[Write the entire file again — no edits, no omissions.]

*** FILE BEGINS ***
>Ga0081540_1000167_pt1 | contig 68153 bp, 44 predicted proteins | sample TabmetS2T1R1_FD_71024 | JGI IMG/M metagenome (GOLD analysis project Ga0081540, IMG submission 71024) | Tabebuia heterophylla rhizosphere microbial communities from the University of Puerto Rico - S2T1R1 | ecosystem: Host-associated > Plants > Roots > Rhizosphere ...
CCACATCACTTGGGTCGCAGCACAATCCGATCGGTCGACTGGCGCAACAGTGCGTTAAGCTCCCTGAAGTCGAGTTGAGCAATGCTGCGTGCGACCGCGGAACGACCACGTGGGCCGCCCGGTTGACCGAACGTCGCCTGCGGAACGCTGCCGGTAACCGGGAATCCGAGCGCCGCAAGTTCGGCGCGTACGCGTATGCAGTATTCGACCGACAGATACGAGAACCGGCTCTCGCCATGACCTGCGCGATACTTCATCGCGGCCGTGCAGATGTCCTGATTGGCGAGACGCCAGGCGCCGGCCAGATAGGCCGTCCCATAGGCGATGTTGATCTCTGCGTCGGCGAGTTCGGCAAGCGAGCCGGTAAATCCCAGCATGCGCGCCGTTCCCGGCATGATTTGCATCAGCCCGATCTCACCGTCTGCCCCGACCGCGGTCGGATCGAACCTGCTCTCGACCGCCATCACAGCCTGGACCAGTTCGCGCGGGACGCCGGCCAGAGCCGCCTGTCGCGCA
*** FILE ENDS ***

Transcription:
>Ga0081540_1000167_pt1 | contig 68153 bp, 44 predicted proteins | sample TabmetS2T1R1_FD_71024 | JGI IMG/M metagenome (GOLD analysis project Ga0081540, IMG submission 71024) | Tabebuia heterophylla rhizosphere microbial communities from the University of Puerto Rico - S2T1R1 | ecosystem: Host-associated > Plants > Roots > Rhizosphere ...
CCACATCACTTGGGTCGCAGCACAATCCGATCGGTCGACTGGCGCAACAGTGCGTTAAGCTCCCTGAAGTCGAGTTGAGCAATGCTGCGTGCGACCGCGGAACGACCACGTGGGCCGCCCGGTTGACCGAACGTCGCCTGCGGAACGCTGCCGGTAACCGGGAATCCGAGCGCCGCAAGTTCGGCGCGTACGCGTATGCAGTATTCGACCGACAGATACGAGAACCGGCTCTCGCCATGACCTGCGCGATACTTCATCGCGGCCGTGCAGATGTCCTGATTGGCGAGACGCCAGGCGCCGGCCAGATAGGCCGTCCCATAGGCGATGTTGATCTCTGCGTCGGCGAGTTCGGCAAGCGAGCCGGTAAATCCCAGCATGCGCGCCGTTCCCGGCATGATTTGCATCAGCCCGATCTCACCGTCTGCCCCGACCGCGGTCGGATCGAACCTGCTCTCGACCGCCATCACAGCCTGGACCAGTTCGCGCGGGACGCCGGCCAGAGCCGCCTGTCGCGCA